• Honesty: Lying and cheating are grounds for breakup of any relationship. It will take a very long time to regain trust. 
  • Respect: The media have very hard jobs. They’ve chosen a field that is essential to our democracy and yet often pays poorly. 
  • Teamwork: Not every interview is going to be a glowing review of you or your organization. Sometimes reporters simply need your expertise for a quote. Still make the time to help them out. Otherwise, your phone won’t ring for the stories that do help
  • Consideration: if you’re late coming home, a call is expected. Same for reporters. If you schedule an interview or promise information, be on time. If something truly comes up, communicate and do what you can to find a solution. 
  • Forgiveness: You wont like every story. But accurate, objective news is a reporter’s job. It’s a job they won’t keep if they only write what you want. So be prepared to move on. The silent treatment only hurts you. 

Kent Barrett

What To Do When You’re Skype-Jacked?

Skype-Jack (verb): When children, pets, or other disruptive forces interfere with a live on-camera interview as it’s being broadcasted, streamed or recorded.

If you get Skype-jacked, no one will remember anything you said before or after. They will only remember how you handled it.

Golden State Warriors Guard Stephen Curry, an NBA Most Valuable Player and World Champion was already worshipped by fans and admired around the world when he began the obligatory press conference after a playoff game. The tightly controlled environment was unlikely to affect his popularity in either direction.  But then he was skype-jacked… by his daughter Riley. He could’ve handed her over to mom or dismissed her. Millions of viewers from dozens of countries wouldn’t have been surprised. He could have scolded her, which most parents might have done in private under different circumstances. Instead, the World’s Greatest Basketball Player morphed into the World’s Greatest Dad right before our eyes. It was an authentic moment in a space normally reserved for canned quotes. For one moment, this sports hero was a dad, doing dad things. He was relatable. The world instantly adored Riley and loved Curry more than ever. Though not a Skype interview, it was a clinic in how to handle a Skype-jacking.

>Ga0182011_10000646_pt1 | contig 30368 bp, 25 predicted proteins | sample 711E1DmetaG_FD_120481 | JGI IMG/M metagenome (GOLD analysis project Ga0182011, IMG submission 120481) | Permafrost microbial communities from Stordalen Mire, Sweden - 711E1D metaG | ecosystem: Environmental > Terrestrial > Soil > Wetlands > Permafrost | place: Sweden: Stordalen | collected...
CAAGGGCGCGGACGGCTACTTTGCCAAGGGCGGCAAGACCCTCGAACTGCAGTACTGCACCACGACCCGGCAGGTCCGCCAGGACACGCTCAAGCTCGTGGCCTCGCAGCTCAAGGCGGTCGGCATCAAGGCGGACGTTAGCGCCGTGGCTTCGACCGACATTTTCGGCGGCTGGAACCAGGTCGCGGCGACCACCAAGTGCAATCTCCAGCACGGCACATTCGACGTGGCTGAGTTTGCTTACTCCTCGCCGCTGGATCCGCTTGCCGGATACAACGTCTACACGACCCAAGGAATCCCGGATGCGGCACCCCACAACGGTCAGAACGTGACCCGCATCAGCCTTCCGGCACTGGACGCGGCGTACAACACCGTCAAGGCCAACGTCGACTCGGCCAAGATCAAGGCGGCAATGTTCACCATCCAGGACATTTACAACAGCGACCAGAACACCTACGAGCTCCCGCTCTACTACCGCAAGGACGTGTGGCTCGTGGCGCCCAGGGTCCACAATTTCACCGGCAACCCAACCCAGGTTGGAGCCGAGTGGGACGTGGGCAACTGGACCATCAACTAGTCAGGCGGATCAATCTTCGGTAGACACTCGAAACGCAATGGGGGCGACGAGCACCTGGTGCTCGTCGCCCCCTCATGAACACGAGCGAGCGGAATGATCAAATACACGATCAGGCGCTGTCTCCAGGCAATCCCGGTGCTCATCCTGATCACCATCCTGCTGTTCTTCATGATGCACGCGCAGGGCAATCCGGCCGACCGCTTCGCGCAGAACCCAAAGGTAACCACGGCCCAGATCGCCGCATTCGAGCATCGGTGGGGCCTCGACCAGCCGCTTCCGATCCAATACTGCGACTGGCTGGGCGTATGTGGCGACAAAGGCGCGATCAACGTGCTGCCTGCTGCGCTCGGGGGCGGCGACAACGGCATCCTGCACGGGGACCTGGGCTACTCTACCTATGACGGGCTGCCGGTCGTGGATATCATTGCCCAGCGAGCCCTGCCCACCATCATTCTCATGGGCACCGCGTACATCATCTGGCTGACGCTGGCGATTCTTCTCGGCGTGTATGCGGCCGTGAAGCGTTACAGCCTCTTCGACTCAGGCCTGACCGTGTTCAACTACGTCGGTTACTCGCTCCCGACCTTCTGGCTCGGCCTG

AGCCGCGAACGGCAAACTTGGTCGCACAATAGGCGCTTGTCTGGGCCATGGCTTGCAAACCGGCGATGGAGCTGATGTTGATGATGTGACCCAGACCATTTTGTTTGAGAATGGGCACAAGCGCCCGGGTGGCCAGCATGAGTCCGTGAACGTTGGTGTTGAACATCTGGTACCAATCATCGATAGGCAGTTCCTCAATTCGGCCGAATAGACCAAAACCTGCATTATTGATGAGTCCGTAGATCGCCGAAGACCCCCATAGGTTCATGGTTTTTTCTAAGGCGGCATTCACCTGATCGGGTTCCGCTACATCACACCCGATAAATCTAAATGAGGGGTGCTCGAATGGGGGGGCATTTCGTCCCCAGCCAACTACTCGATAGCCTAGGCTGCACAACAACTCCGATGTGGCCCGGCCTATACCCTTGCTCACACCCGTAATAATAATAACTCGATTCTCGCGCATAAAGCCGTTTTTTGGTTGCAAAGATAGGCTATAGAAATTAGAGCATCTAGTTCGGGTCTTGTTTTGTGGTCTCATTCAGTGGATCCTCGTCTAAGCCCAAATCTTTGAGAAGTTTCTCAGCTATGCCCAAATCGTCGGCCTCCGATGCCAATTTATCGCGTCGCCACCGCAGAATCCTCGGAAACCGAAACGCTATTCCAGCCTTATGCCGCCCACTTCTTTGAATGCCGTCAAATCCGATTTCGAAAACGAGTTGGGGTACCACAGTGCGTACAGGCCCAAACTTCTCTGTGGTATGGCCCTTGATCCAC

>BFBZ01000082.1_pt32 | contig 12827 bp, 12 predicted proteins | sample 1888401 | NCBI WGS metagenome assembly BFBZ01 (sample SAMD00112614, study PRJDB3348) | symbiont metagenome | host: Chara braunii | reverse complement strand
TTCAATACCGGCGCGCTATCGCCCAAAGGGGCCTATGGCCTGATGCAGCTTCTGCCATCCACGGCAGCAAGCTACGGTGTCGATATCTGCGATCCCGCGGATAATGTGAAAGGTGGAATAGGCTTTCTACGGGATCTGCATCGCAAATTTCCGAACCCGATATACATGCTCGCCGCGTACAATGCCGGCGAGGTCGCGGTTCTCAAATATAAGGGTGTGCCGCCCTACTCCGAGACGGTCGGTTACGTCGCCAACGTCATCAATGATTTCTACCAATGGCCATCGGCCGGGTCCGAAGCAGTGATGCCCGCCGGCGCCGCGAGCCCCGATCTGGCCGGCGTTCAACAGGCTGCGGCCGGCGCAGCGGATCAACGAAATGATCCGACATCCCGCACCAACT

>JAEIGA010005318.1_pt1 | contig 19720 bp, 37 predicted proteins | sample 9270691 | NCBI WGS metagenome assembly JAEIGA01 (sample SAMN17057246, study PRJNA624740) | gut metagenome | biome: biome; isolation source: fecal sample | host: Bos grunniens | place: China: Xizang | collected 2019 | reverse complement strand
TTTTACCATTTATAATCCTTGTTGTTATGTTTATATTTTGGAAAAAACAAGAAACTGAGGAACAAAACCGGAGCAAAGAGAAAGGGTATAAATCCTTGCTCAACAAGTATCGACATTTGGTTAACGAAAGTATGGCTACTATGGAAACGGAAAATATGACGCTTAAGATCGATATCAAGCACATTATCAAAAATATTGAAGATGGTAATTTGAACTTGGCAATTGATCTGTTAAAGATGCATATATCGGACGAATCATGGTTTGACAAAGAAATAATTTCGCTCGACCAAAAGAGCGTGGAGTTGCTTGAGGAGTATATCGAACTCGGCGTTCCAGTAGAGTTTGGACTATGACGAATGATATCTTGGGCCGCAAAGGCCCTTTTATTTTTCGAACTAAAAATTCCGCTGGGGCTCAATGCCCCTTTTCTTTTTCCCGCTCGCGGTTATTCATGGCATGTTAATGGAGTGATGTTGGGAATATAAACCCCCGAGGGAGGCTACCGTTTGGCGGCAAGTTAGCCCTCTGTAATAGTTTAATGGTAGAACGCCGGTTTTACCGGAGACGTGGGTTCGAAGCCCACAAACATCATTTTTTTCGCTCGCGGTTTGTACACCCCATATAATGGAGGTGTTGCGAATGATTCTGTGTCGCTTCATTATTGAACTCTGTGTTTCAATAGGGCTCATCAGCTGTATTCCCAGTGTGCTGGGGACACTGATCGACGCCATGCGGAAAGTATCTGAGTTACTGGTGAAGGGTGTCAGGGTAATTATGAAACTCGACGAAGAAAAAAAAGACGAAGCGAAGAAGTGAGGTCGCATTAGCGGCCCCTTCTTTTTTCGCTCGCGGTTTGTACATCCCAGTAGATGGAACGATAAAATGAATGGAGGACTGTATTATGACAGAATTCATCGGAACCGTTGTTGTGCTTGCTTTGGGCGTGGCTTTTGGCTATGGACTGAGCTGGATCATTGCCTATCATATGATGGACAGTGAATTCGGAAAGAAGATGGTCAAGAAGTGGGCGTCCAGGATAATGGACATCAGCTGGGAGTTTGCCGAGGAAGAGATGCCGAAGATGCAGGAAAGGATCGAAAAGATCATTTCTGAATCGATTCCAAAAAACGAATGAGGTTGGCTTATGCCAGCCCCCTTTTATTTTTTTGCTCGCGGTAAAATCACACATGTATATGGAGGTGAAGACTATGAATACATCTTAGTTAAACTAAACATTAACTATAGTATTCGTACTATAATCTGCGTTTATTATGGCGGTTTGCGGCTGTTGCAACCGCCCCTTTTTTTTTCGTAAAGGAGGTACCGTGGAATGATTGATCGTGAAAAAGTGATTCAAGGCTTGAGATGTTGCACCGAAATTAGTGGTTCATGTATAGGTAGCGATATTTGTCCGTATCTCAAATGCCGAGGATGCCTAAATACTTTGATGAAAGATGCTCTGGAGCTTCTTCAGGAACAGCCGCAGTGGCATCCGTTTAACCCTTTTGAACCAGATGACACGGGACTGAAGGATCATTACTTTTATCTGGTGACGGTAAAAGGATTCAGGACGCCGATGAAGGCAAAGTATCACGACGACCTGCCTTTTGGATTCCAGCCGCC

Just imagine if he had snapped at his daughter.

In the world of TV news there are few opportunities to be truly authentic, but that’s changing as more and more as news programs conduct live interviews with experts via Skype. Interviewees are inviting millions into their homes and offices where real-world distractions lurk just outside a door. If you’re home alone with kids, they will barge in. If you have dogs, they will see a squirrel. If you’re a teacher, a student will enter without knocking. All of them will get viewers’ undivided attention and immediate sympathy. The only thing you can control in this situation is yourself. The only one who can look bad is you.

So, remember Stephen Curry. The ball is in your hands and little time left on the clock. What would he do?

Invite your student to have a seat and learn about the topic. Don’t be afraid to take a moment to scoop up your child and put him on your lap. Introduce the world to your dog. At that point, all the audience watching is how you react.  

Kent Barrett